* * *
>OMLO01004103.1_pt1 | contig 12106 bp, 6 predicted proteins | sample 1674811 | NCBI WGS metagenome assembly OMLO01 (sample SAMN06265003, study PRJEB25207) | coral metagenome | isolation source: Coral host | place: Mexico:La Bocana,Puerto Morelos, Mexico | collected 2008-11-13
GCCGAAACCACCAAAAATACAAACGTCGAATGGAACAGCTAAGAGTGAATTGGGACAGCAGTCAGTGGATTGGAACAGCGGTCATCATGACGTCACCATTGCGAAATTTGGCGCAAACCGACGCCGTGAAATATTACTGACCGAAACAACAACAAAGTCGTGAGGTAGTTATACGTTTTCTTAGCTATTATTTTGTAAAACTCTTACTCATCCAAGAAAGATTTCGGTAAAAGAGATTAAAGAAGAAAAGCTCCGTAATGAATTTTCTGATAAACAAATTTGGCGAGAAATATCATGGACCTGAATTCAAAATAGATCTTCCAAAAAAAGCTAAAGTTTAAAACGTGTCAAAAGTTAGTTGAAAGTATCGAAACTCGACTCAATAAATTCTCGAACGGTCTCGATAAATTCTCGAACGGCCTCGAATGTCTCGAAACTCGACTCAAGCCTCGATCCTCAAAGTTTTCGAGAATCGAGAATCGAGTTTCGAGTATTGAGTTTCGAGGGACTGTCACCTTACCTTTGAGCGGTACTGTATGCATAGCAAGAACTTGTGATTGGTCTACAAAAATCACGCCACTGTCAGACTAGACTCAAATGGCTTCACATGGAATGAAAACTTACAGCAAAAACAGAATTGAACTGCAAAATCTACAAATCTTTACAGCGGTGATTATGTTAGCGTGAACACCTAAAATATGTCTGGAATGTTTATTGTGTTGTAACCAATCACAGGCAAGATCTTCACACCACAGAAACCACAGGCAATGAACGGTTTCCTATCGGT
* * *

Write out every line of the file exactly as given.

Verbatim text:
>OMLO01004103.1_pt1 | contig 12106 bp, 6 predicted proteins | sample 1674811 | NCBI WGS metagenome assembly OMLO01 (sample SAMN06265003, study PRJEB25207) | coral metagenome | isolation source: Coral host | place: Mexico:La Bocana,Puerto Morelos, Mexico | collected 2008-11-13
GCCGAAACCACCAAAAATACAAACGTCGAATGGAACAGCTAAGAGTGAATTGGGACAGCAGTCAGTGGATTGGAACAGCGGTCATCATGACGTCACCATTGCGAAATTTGGCGCAAACCGACGCCGTGAAATATTACTGACCGAAACAACAACAAAGTCGTGAGGTAGTTATACGTTTTCTTAGCTATTATTTTGTAAAACTCTTACTCATCCAAGAAAGATTTCGGTAAAAGAGATTAAAGAAGAAAAGCTCCGTAATGAATTTTCTGATAAACAAATTTGGCGAGAAATATCATGGACCTGAATTCAAAATAGATCTTCCAAAAAAAGCTAAAGTTTAAAACGTGTCAAAAGTTAGTTGAAAGTATCGAAACTCGACTCAATAAATTCTCGAACGGTCTCGATAAATTCTCGAACGGCCTCGAATGTCTCGAAACTCGACTCAAGCCTCGATCCTCAAAGTTTTCGAGAATCGAGAATCGAGTTTCGAGTATTGAGTTTCGAGGGACTGTCACCTTACCTTTGAGCGGTACTGTATGCATAGCAAGAACTTGTGATTGGTCTACAAAAATCACGCCACTGTCAGACTAGACTCAAATGGCTTCACATGGAATGAAAACTTACAGCAAAAACAGAATTGAACTGCAAAATCTACAAATCTTTACAGCGGTGATTATGTTAGCGTGAACACCTAAAATATGTCTGGAATGTTTATTGTGTTGTAACCAATCACAGGCAAGATCTTCACACCACAGAAACCACAGGCAATGAACGGTTTCCTATCGGT